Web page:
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This Rare White Possum Could Soon Be a Ghostly Memory

A ghost lives in the Daintree Rainforest in northeastern Queensland, Australia. There, on a single mountain range located 1,100 meters above sea level, scientists have recently found what may be the last few white lemuroid ringtail possums (Hemibelideus lemuroides), a species that was all but wiped out by a heat wave in 2005.

September 16, 2014 — John R. Platt

Holiday Species Snapshot: Christmas Island Shrew

Many species don’t have anything to be thankful for this holiday season. Here’s one that may have already been lost. Species name: The Christmas Island shrew (Crocidura trichura) Where found: This miniscule mammal only exists—if it still exists at all—on Australia’s Christmas Island, a tiny dot in the Indian Ocean that is also home to [...]

December 23, 2014 — John R. Platt

Proud Battleships, Subtle Mines: Dardanelles, 1915

Reported in Scientific American, This Week in World War I: April 3, 1915 "The day when Constantinople will be covered by the guns of the enemy is not very far distant." That's the ebulliant sentence from the article in Scientific American two weeks before this one, just after the initial British and French attack near [...]

April 3, 2015 — Dan Schlenoff
Sunday Species Snapshot: Swift Parrot

Sunday Species Snapshot: Swift Parrot

The beautiful bird known as the swift parrot may be on the fast track to extinction. Species name: Swift parrot (Lathamus discolor) Description: A small bird, just 25 centimeters long, with bright features and a particularly showy attitude.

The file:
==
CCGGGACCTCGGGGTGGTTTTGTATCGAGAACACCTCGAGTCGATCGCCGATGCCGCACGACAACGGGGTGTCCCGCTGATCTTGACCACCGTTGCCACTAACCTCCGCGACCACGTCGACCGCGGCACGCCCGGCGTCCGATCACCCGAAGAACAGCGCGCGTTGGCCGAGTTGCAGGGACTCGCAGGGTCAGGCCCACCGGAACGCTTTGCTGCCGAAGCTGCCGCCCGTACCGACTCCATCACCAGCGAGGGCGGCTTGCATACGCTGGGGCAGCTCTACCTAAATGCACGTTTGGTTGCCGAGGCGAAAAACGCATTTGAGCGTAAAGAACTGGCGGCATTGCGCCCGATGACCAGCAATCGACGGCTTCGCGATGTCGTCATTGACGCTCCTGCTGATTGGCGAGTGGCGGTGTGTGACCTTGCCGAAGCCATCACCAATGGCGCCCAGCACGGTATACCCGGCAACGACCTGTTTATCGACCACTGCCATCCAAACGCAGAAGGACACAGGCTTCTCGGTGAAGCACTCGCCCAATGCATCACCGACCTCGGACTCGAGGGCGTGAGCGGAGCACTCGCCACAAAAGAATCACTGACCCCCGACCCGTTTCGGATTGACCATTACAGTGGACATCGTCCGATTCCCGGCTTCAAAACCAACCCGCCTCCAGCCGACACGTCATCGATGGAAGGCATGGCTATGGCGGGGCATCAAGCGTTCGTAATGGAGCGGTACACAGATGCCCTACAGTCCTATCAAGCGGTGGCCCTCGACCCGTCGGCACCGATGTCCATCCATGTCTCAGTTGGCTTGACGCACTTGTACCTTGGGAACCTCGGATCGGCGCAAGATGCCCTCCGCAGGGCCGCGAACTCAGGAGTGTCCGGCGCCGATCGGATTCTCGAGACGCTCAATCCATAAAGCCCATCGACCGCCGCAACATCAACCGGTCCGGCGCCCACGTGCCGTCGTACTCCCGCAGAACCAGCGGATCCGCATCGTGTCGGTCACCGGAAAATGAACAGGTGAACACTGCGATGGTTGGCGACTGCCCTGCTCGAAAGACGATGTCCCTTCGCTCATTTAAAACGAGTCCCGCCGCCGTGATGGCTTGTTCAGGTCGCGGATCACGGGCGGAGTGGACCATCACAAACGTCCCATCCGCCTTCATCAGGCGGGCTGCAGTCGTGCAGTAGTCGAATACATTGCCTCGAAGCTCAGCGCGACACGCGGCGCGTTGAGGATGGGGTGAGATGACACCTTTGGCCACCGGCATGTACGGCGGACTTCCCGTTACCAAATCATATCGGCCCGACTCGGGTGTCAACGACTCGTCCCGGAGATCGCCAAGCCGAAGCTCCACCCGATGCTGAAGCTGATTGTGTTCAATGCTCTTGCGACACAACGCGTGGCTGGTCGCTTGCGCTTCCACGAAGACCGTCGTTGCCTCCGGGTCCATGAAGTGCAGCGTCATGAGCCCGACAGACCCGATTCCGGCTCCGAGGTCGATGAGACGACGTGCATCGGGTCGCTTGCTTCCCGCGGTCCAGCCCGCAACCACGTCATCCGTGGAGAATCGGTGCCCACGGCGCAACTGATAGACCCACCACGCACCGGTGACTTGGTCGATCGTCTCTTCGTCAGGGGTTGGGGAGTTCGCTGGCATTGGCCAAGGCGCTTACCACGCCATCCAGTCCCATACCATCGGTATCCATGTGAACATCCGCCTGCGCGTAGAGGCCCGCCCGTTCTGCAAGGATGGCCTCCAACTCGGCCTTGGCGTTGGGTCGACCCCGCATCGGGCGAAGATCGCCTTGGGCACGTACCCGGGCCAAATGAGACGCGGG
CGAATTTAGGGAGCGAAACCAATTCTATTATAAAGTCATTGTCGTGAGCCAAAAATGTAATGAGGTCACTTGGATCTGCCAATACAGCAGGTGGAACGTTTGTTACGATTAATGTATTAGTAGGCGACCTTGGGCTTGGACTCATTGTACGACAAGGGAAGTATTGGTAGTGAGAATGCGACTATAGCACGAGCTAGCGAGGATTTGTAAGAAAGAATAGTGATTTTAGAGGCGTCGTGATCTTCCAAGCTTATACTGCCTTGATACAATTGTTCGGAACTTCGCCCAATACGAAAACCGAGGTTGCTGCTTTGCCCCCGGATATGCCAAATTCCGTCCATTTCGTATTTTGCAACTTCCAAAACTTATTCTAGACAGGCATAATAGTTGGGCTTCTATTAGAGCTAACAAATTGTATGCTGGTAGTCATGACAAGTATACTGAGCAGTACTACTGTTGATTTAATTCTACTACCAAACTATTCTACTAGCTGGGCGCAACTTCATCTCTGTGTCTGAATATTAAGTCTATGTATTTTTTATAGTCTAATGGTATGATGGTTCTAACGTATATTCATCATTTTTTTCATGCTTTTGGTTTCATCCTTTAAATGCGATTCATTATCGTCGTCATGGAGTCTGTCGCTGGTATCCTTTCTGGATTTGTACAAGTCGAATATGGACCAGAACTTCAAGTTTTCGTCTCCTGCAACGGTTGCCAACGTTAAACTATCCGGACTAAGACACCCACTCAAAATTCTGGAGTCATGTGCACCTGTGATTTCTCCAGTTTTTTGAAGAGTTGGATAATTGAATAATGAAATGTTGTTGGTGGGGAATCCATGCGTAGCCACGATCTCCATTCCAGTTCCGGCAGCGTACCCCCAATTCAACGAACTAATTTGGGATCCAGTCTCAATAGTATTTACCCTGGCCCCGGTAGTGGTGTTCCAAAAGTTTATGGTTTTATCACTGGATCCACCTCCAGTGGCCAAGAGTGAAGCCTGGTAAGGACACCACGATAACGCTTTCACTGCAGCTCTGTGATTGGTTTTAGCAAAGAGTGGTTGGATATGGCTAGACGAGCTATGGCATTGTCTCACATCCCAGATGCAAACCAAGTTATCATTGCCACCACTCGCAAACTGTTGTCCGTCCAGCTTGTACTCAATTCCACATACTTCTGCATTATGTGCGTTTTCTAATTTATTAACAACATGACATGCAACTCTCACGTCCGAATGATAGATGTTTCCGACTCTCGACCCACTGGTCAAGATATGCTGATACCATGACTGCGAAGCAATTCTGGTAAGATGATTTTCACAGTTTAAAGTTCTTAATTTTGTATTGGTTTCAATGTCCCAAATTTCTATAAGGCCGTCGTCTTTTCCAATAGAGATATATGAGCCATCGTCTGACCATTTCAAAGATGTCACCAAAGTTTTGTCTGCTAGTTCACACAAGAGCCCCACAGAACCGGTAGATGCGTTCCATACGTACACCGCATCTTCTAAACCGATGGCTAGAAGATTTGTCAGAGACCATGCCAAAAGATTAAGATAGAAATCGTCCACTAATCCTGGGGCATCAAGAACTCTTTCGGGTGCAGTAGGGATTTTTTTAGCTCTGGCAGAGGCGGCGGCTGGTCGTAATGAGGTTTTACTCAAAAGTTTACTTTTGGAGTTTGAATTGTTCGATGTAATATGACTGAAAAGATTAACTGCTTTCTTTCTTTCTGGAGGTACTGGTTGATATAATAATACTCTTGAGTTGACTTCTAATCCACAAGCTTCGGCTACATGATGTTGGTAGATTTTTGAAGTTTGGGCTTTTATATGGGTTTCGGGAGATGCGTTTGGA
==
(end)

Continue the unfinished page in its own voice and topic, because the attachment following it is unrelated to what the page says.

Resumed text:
March 29, 2015 — John R. Platt

Island Sanctuary Could Save Sex-Crazed Northern Quoll

Life is tough if you’re a northern quoll (Dasyurus hallucatus). These rare, cat-sized Australian marsupials don’t have very long life spans—especially males, which tend to die after their first mating experience when less than a year old.

June 11, 2014 — John R. Platt
Naval Attack on the Dardanelles: Prelude to a Disaster, 1915

Naval Attack on the Dardanelles: Prelude to a Disaster, 1915

Reported in Scientific American, This Week in World War I: March 20, 1915 The report published in this issue from a century ago delivers a robustly optimistic outlook on the Allied attack on Turkish territory at the entrance to the waterway between the Black Sea and the Mediterranean: "If the great Mahan were living to-day [...]

March 20, 2015 — Dan Schlenoff

Battle of Gallipoli: A Strategic View, 1915

Scientific American looked at the wider context of the battle for Gallipoli. This Week in World War I: April 24, 1915 April 25, 2015, marks the 100-year anniversary of an important battle in the First World War: it was a major defeat for the Allies (Britain, France and Russia) and a great victory for the [...]

April 24, 2015 — Dan Schlenoff

Butt-Breathing Turtle Now Critically Endangered

Few reptiles can breathe underwater. Australia is home to one of the exceptions, the white-throated snapping turtle (Elseya albagula), which can extract oxygen from water through its backside via a process called cloacal respiration.

December 12, 2014 — John R. Platt

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